Introduction: Critically ill COVID-19 patients undergoing cytokine storm are believed to have a worse prognosis and increased fatality rate. Ibuprofen is a nonsteroidal anti-inflammatory drug (NSAIDs) that might prove beneficial for the early management of COVID-19 due to its immunomodulatory effects. This study aimed to assess the efficacy and safety of the early use of ibuprofen to attenuate the severity of the course of COVID-19 and improve outcomes in patients diagnosed with a moderate case of COVID-19 disease. Methods: This randomized, double-blinded prospective study was conducted from January, 2022 to May, 2022, which included a total sample size of 180 patients with moderate cases of COVID-19. The number of patients transferred to intensive care was used as a primary outcome with a proposed large effect size (0.8), alfa =0.05, and power=0.80, so 90 cases were included in each group. Secondary outcomes were inflammatory markers: C-Reactive Protein (CRP), serum ferritin, and interleukin-6 (IL-6), duration of hospital stay, and need for ICU admission. Results: One hundred eighty patients with moderate case of COVID-19 disease were divided in a 1: 1 ratio to receive ibuprofen (IG) or paracetamol (CG). The average age of the included patients was almost 41 years. Statistically significant differences were reported between both groups in terms of improvement in cough symptoms and lymphopenia in IG compared to CG (p= 0.034 and p= 0.044, respectively). Regarding secondary outcomes, statistically, significant differences were reported between the study's groups in terms of the mean number of patients transferred to the ICU in IG compared to the CG (p =0.0.047) and duration of hospitalization (p =0.013), with no significant differences (p > 0.9999) in the occurrence of side effects. Concerning the follow-up of the cytokine storm marker, there was a statistically significant reduction in serum cytokine marker compared to the baseline value (P < 0.05) in the same group. No statistically significant differences were observed when comparing both groups together in terms of serum ferritin level (p =0.570), serum IL-6 level (p =0.580), and CRP level (p =0.401). Conclusion: It can be concluded that early use of ibuprofen as adjuvant therapy in COVID-19 management is effective and safe to attenuate the severity of diseases and improve outcomes.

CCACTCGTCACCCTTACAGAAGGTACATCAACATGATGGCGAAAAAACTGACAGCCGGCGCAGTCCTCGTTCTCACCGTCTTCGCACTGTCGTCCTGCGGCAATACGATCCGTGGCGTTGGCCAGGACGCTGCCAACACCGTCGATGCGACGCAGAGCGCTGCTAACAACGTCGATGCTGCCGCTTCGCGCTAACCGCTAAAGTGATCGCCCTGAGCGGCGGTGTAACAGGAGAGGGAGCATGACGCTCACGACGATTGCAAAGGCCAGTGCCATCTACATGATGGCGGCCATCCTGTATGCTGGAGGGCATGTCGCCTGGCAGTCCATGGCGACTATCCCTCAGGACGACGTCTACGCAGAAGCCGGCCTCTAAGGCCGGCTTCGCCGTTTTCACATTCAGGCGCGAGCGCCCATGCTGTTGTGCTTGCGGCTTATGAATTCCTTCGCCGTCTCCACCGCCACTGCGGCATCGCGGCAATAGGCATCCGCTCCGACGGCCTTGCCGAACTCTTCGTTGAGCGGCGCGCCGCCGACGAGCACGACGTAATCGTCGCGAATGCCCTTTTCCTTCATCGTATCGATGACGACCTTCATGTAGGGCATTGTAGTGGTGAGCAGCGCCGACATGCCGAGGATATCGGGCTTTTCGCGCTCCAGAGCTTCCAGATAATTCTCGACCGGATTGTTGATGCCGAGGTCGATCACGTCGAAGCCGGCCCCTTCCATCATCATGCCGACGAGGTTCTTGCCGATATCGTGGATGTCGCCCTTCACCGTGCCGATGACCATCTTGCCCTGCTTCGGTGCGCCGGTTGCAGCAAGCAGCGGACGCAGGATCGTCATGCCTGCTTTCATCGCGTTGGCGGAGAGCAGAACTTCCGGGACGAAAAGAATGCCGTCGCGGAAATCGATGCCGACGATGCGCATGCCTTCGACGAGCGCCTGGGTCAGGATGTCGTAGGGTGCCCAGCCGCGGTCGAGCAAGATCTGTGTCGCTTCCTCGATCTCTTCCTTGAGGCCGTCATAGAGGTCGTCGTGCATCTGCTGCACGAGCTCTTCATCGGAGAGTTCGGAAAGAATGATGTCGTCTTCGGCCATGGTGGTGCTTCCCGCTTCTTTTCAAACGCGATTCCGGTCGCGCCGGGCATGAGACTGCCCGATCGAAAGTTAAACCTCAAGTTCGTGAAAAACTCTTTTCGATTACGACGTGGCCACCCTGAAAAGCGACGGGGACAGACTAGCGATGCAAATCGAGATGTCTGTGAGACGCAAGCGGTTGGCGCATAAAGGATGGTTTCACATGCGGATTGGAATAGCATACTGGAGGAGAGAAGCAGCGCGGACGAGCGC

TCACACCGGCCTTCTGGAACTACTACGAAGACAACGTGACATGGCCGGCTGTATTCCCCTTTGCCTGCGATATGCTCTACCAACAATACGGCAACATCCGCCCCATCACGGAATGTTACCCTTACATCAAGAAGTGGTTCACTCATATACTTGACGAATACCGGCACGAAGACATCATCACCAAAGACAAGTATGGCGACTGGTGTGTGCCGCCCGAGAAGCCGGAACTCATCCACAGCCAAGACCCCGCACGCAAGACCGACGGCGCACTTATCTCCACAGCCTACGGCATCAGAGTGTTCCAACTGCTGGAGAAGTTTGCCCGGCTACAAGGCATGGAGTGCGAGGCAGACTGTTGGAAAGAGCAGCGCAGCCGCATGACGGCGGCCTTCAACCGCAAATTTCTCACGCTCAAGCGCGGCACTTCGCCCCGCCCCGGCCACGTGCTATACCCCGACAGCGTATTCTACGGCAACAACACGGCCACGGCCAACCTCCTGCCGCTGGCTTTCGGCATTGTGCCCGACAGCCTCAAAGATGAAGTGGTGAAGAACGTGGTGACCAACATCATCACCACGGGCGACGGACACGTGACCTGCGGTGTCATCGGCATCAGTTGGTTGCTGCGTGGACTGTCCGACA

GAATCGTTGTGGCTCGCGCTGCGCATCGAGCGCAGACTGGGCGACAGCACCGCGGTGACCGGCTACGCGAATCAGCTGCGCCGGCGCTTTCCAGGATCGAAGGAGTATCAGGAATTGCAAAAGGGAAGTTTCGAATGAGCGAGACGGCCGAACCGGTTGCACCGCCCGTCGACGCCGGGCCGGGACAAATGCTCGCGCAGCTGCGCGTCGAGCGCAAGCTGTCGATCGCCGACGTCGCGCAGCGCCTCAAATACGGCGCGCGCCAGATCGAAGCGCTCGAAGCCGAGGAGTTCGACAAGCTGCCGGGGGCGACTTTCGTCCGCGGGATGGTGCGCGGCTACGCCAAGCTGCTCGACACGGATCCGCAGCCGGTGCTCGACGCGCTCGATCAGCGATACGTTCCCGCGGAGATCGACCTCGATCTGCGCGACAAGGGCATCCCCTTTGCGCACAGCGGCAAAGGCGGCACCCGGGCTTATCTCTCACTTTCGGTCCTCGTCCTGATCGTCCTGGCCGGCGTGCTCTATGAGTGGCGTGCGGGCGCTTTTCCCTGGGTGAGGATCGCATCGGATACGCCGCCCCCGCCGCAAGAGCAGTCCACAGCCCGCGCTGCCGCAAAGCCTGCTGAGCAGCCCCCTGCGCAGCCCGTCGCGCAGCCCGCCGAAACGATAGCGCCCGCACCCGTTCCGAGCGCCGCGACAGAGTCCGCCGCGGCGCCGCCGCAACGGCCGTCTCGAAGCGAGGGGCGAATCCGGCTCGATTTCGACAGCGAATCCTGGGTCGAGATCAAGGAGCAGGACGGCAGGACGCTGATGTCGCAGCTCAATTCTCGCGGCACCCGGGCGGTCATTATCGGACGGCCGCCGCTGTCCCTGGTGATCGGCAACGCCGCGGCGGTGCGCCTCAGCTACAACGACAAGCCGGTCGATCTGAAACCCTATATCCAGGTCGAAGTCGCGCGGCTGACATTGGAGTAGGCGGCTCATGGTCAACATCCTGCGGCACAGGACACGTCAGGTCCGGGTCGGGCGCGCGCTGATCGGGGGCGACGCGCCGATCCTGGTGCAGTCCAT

STANDARDS OF REPORTING CONSORT guidelines and methodology were followed. CONFLICT OF INTEREST The authors declare no conflict of interest, financial or otherwise. SUPPLEMENTARY MATERIALS Supplementary material is available on the Publisher's website.
Bhaskar, Sinha, Banach, Mittoo, Weissert et al., None
Fisman, Shapira, Motro, Pines, Tenenbaum et al., None
Hashimoto, Graham, Geraci, Signaling through the [10] prostaglandin I2 receptor IP protects against respiratory syncytial virus-induced illness, J Virol
Kelleni, Early use of non-steroidal anti-inflammatory drugs in
Kelleni, Nitazoxanide/azithromycin combination for
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Ramaswamy, Bhargava, Panda, Ostwal, Repurposing, None, Clin Infect Dis, doi:10.1093/cid/ciaa248
Thomas, Non-steroidal anti-inflammatory drug use and outcomes of
Late treatment
is less effective